FacebookTwitterGoogle+RedditEmail

Reclaiming the Commons in Appalachia

by GRANT MINCY

Humans are social beings. We organize ourselves into groups, build relationships, enjoy creative labor and seek fellowship. From childhood to adulthood, who we are greatly depends on our relationships with those closest to us. We are also heavily influenced by the social, cultural and institutional circumstances of our lives. Institutions, then, have major implications for our rights, welfare, labor, aspirations and associations. This warrants pause and careful reflection. Are institutions with such authority legitimate? The libertarian position is that illegitimate authority should be dismantled.

The January 9 industrial disaster that struck West Virginia should raise such reflection in the mountains.

The extractive resource industry has a firm hold on the wild, wonderful, but wounded Appalachians. The use of eminent domain and compulsory pooling has robbed communities of their cultural and natural heritage. Capital is the authority of the Appalachian coalfields, and has created systemic poverty and mono economies. Instead of prosperity in the commons, the mechanism of authority has spawned tragedy.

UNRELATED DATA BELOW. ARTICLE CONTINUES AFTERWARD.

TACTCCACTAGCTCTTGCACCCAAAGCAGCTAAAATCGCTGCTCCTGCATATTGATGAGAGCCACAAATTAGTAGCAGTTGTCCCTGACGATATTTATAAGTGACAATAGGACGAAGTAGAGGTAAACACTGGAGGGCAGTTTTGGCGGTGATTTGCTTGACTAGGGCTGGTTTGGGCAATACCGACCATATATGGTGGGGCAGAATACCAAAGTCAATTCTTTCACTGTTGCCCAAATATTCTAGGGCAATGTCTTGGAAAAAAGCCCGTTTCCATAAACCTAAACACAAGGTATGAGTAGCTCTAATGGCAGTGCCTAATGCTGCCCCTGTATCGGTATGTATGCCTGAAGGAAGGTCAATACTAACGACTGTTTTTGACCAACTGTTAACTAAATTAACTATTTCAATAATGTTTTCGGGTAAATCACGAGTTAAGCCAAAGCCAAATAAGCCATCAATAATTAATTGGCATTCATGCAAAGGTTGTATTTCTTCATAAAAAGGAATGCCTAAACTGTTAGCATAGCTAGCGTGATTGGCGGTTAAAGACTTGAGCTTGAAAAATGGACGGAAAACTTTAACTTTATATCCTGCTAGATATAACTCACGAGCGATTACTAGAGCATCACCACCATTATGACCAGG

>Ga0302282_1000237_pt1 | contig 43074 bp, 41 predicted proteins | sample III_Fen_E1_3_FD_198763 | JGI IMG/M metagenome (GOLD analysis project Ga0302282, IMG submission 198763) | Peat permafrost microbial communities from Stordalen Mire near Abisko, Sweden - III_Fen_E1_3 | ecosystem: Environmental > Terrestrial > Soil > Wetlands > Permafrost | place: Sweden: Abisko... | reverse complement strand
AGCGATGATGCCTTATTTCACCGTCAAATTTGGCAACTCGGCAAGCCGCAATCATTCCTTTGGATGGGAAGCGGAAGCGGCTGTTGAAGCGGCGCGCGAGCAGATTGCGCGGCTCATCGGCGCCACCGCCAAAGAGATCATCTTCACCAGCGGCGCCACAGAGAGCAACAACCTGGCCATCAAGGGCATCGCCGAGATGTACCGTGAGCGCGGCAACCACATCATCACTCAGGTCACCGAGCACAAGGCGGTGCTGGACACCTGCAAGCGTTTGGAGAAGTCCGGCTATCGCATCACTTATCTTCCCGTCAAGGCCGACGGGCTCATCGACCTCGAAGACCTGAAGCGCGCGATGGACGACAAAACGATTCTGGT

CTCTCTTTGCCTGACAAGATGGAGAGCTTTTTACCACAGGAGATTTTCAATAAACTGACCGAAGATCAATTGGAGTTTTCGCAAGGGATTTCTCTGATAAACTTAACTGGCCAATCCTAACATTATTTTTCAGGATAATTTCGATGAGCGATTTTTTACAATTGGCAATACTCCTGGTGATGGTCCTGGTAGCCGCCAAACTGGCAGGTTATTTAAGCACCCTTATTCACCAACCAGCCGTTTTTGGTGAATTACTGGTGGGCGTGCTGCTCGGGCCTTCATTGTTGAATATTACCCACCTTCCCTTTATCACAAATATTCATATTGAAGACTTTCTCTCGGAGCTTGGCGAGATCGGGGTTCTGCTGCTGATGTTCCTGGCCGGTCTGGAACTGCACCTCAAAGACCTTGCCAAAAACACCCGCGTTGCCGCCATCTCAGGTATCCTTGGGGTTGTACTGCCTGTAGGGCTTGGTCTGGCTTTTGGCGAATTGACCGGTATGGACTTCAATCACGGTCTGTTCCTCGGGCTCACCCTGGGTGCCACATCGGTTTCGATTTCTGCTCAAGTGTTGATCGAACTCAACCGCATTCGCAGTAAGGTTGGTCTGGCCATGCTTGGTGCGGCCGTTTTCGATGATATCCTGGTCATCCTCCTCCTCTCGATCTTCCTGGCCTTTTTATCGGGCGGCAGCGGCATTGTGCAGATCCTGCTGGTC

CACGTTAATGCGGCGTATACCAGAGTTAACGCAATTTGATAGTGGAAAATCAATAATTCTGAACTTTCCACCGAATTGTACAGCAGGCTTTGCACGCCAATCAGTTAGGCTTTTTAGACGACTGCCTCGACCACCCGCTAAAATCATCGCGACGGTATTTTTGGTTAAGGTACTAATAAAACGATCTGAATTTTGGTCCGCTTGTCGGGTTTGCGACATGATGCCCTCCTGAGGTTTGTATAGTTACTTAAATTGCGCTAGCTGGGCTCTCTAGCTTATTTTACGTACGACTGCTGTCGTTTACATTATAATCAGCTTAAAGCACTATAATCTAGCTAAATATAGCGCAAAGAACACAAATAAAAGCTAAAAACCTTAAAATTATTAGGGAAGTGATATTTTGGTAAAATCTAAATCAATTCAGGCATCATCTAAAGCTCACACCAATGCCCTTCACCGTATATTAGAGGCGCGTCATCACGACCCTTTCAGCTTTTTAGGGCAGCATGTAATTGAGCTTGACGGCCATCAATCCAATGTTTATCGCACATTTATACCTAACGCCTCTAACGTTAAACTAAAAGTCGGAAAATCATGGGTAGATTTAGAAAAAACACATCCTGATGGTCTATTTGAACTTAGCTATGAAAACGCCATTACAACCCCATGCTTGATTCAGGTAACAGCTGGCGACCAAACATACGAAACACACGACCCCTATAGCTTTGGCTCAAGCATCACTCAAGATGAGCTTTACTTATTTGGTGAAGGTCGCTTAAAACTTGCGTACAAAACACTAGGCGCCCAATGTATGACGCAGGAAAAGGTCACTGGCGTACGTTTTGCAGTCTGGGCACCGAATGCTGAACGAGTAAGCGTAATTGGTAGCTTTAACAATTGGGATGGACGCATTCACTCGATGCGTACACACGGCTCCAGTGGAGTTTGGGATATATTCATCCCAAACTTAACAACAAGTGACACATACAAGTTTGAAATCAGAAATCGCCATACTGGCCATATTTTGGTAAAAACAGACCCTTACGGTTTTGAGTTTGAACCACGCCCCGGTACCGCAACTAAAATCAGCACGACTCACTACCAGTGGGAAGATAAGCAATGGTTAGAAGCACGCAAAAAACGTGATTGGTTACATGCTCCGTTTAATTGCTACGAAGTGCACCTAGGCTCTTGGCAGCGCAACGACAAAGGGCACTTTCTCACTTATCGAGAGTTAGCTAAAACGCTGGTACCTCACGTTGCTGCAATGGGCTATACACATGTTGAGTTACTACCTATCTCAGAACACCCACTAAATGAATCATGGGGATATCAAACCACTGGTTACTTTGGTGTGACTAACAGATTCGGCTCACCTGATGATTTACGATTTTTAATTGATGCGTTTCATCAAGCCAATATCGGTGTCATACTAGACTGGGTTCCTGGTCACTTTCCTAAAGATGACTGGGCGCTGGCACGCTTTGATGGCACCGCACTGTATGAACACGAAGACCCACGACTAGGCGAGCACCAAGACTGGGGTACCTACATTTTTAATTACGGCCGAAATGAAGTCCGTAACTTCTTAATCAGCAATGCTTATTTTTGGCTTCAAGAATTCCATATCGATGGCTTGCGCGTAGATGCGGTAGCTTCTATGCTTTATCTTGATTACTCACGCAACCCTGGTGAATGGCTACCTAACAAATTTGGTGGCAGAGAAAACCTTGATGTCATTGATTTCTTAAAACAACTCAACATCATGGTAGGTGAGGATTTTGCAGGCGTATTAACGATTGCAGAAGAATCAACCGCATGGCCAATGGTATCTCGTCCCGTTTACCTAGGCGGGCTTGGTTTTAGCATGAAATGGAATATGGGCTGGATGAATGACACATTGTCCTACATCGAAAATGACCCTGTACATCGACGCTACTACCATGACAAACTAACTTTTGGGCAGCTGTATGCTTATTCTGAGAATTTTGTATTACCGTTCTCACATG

Property is theft in Appalachia. The current system is concerned with the well-being of the politically connected corporati instead of the common good – Appalachian communities. This system exists because legal privilege is granted to industry. The development of this socio-economic order is political, as opposed to free and participatory. The current authority in the coalfields, the corporate state, is illegitimate. It is far past time we transition to society free of it.

Appalachia is a region plauged with ecological destruction, where labor is on the decline and persistent class struggle exists. Appalachia is also a place of community, a place where the commons work against these problems. Given the chance a mutual political economy would thrive in Appalachia.